The results obtained show that: (1) the level of nucleotide variation in D. madeirensis is similar to that present in the OST and O3+4 arrangements of D. subobscura, (2) the pattern of variation in D. madeirensis is skewed towards polymorphisms with rare variants, (3) purifying selection against nonsynonymous mutations is stronger in D. subobscura than in D. madeirensis and iv) introgression at loci located along the O3 inversion is negligible.
Materials and methods
Fourteen highly inbred lines of D. madeirensis were established after 12 generations of sib-mating from flies collected in Ribeiro Frio (Madeira, Portugal) in 2000. All lines were homozygous for the O3 arrangement. The 14 OST and 14 O3+4D. subobscura lines used in some analyses (Rozas et al., 1995; Muntéet al., 2005) were obtained from a sample collected in El Pedroso (Galicia, Spain).
DNA extraction and sequencing
A modification of protocol 48 in Ashburner (1989) was used to extract genomic DNA from a single individual of the inbred lines. Six genomic regions (P2, P21, P22, P154, S1 and S25) were PCR-amplified in all lines. The primers and conditions used in the amplification process were the same as described in Muntéet al. (2005). PCR products were purified with Qiaquick columns (Qiagen, Chatswort, CA, USA) and used as template for sequencing with internal primers designed at increasing intervals of ∼300 nucleotides. Both strands were cycle-sequenced using the ABI Prism® BigDye™ Terminators 3.0 Cycle Sequencing Kit (Applied Biosystems, Foster City, CA, USA) and run on an ABI Prism 3700 sequencer (Applied Biosystems). Sequences were assembled using the SeqMan program of the DNASTAR Lasergene software package (Burland, 2000), multiply aligned using Clustal W (Thompson et al., 1994), and edited with the MacClade (version 4.0) program (Maddison & Maddison, 2000). Newly reported sequences have been deposited in the EMBL/GenBank Data Libraries under accession numbers HE653145-HE653228.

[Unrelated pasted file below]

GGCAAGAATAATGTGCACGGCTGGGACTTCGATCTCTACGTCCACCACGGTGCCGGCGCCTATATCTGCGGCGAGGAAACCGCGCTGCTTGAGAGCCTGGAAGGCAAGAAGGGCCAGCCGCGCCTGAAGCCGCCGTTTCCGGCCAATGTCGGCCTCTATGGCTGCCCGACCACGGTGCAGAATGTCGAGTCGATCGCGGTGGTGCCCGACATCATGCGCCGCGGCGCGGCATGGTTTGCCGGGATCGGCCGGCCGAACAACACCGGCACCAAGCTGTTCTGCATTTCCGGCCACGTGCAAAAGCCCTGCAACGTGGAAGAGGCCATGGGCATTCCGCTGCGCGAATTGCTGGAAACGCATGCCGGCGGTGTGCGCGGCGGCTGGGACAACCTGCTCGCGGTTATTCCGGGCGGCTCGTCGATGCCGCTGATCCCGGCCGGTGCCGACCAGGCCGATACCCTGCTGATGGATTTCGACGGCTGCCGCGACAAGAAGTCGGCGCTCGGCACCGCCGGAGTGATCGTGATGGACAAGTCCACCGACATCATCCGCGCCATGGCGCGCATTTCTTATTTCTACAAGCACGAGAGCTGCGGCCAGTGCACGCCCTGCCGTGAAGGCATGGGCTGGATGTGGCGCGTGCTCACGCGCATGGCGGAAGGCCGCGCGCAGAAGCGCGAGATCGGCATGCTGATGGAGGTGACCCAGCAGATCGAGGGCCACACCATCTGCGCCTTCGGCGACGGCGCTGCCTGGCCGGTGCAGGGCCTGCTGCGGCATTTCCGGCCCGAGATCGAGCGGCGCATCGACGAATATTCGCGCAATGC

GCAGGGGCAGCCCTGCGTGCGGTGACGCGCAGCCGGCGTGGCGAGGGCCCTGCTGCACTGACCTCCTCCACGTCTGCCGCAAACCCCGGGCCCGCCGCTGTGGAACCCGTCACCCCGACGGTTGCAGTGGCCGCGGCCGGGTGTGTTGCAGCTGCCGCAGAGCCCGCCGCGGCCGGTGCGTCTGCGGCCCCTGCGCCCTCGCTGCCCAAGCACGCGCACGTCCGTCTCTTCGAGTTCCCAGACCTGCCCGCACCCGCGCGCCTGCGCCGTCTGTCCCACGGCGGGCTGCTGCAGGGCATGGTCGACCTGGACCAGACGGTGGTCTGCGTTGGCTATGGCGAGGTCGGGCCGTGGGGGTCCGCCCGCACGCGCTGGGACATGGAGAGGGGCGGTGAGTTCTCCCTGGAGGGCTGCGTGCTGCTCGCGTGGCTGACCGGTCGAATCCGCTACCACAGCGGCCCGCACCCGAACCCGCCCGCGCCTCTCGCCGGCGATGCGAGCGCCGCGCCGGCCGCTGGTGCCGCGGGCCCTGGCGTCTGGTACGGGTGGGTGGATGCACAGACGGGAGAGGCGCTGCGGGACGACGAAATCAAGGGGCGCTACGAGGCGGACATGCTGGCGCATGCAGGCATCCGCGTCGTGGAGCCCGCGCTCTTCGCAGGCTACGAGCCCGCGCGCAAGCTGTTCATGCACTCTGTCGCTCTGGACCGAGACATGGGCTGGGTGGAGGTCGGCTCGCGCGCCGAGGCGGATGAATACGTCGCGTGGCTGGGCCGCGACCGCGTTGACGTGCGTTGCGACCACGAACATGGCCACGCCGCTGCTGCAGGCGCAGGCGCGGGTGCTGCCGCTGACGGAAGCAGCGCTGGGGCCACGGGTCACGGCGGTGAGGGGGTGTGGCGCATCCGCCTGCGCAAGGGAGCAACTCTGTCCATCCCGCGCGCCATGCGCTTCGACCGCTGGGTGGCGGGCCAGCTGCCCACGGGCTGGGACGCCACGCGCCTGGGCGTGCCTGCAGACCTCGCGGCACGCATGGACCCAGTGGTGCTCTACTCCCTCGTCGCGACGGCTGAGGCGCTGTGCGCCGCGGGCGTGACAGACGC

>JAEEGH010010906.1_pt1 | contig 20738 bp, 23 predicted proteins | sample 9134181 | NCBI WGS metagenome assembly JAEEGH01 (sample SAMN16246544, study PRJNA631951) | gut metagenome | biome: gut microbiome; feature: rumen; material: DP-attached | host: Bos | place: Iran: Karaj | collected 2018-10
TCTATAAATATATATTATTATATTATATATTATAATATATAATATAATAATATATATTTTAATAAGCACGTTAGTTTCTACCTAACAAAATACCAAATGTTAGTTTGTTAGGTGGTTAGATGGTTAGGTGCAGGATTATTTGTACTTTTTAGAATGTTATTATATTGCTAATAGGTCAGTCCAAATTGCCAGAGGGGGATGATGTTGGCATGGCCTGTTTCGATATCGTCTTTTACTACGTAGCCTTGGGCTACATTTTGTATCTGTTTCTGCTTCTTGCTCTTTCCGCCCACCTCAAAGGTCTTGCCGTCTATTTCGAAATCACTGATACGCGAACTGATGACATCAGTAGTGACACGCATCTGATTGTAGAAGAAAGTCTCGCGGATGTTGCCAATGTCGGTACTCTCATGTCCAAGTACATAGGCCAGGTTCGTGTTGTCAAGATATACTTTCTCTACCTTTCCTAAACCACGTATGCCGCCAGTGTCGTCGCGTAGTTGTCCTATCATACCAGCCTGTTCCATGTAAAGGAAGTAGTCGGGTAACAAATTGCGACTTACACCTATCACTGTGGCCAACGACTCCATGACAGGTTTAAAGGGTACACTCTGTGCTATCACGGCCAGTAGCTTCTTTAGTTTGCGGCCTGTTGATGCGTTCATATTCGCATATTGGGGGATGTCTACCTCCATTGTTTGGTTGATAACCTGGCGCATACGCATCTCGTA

The level and pattern of nucleotide variation in D. madeirensis were analysed in the six genomic regions studied. DNA sequences from the six orthologous regions of D. subobscura previously reported in Muntéet al. (2005) and the rp49 sequences of D. subobscura and D. madeirensis (Rozas & Aguadé, 1994; Ramos-Onsins et al., 1998; Khadem et al., 2001; EMBL accession nos. X80076X80109, Y09708 and J310269J310306, respectively) were also used in most data analyses. The orthologous Drosophila pseudoobscura sequences used for interspecific comparisons were obtained from the Drosophila Genome Project database at the HGSC using the Mega BLAST search engine at NCBI. Multiply aligned sequences of the six newly reported regions were concatenated in the same order as they are in the O3 arrangement of D. madeirensis, and the analysis was performed either for each genomic region independently or for the concatenated data set.